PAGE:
In the face of more expensive labor, the majority of agricultural operations that stay stateside will continue to turn toward technological innovation to improve efficiencies and increase productivity. This is a surer long-term strategy for outdoing farmers in Mexico than trying to compete on labor costs with a country where the minimum wage is one-tenth of what it is in the US will ever be.


savage said...

In the spirit of the children's games, that is the Libertarian's great tragedy - his tenets destroy the very utopia he hopes to create. This is just as tolerance as a value system leads to its own destruction, if it cannot defend against intolerance.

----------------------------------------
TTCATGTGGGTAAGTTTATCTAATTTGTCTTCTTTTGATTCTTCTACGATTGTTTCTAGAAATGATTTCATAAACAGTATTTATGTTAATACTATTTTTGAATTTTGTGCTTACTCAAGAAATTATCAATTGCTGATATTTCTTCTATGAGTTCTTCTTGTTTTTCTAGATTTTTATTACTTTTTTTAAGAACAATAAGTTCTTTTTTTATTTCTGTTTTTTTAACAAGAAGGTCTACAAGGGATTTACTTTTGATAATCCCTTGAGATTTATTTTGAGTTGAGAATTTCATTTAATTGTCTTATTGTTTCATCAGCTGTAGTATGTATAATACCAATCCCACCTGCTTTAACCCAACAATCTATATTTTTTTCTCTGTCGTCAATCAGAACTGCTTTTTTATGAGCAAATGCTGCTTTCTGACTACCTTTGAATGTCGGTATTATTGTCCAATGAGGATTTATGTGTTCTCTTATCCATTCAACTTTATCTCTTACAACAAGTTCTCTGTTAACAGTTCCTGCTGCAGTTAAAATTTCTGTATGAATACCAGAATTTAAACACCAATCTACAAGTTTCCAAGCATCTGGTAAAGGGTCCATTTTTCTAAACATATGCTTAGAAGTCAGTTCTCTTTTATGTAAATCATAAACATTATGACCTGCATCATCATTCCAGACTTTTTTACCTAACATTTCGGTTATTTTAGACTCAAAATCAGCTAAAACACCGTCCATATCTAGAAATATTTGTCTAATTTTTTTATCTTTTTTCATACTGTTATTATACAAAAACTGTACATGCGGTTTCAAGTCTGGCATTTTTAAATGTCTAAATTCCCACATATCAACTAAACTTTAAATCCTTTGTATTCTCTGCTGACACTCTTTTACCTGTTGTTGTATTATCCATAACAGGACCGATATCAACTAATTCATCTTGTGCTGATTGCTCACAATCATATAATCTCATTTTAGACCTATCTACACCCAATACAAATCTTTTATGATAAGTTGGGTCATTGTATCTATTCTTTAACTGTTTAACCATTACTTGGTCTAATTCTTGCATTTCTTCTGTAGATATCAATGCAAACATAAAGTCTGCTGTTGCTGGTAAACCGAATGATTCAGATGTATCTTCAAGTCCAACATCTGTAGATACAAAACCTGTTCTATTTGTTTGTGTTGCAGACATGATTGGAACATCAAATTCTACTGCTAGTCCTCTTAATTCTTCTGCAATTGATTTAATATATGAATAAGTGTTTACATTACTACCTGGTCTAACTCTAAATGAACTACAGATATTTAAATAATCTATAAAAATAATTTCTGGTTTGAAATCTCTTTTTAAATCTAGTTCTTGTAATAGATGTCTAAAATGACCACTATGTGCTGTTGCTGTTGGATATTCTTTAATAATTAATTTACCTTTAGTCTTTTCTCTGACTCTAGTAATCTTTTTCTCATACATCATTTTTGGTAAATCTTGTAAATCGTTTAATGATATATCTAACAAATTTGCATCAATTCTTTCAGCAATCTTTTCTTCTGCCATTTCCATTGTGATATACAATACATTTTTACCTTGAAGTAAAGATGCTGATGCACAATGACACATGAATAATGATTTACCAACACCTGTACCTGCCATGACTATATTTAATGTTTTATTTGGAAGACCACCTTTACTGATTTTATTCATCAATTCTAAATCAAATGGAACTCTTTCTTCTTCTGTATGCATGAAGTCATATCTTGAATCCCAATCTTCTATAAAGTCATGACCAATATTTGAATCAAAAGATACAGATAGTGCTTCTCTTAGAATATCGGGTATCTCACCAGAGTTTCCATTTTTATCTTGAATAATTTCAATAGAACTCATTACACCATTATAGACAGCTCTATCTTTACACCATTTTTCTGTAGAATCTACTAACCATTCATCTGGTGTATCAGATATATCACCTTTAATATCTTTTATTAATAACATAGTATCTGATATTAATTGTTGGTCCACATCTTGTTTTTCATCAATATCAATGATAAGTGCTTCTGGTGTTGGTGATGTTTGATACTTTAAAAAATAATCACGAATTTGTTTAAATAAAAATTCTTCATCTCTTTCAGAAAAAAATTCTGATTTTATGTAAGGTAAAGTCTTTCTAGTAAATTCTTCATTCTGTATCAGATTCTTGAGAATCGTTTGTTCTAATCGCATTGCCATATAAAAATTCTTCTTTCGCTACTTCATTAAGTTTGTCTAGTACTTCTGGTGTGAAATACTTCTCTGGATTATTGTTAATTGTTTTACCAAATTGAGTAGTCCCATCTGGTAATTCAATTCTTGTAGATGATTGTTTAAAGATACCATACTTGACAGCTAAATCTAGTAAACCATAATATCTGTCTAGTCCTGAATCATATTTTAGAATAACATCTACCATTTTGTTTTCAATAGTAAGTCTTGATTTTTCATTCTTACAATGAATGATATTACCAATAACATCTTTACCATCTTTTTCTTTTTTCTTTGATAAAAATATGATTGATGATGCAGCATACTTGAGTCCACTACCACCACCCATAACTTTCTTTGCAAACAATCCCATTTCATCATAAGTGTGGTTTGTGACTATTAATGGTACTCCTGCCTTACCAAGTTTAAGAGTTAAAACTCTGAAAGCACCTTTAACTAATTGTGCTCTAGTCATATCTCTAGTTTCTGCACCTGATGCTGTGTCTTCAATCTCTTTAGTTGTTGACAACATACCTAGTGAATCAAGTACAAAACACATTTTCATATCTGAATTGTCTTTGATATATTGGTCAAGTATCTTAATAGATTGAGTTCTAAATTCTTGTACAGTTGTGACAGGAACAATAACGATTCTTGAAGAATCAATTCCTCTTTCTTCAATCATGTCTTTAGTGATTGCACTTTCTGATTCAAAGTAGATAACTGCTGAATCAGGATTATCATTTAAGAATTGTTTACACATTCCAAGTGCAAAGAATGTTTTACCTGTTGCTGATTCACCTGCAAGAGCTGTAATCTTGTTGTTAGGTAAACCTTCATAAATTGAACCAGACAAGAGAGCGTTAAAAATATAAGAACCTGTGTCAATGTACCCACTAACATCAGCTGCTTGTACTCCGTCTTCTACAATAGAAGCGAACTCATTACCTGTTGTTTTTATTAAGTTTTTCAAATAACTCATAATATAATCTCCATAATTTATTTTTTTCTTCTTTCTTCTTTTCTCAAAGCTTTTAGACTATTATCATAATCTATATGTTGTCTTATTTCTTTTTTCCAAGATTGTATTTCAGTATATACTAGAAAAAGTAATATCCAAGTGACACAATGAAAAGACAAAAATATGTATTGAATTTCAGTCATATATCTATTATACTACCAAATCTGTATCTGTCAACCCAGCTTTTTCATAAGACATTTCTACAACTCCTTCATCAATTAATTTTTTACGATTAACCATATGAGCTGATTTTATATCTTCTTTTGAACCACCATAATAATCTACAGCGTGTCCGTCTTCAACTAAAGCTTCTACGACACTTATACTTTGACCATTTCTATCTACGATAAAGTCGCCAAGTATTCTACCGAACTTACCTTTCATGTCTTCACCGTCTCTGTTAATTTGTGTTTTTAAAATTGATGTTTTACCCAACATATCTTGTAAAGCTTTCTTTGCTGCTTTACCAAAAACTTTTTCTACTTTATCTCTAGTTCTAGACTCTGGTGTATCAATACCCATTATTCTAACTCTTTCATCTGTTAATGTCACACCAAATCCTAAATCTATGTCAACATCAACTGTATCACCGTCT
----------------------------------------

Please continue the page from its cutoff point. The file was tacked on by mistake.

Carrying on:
It must be repeated that if peasant labor were a crucial ingredient to economic strength, the third-world would be rich, and, of course the corollary - the first-world would be poor.

Fat Knowledge said...

Those who believe immigration controls of any kind are necessary do not believe in free markets, quite simply. (Sorry, couldn't resist. :))

Hey, how much do you figure that building the wall and other enforcements of immigration are going to cost? Just curious if it is going to cost more to try and keep the Mexicans out than it is to let them come in.

Audacious Epigone said...


Right. If unskilled labor is so vital, why are we filching it from Mexico? Surely that country needs it more than we do!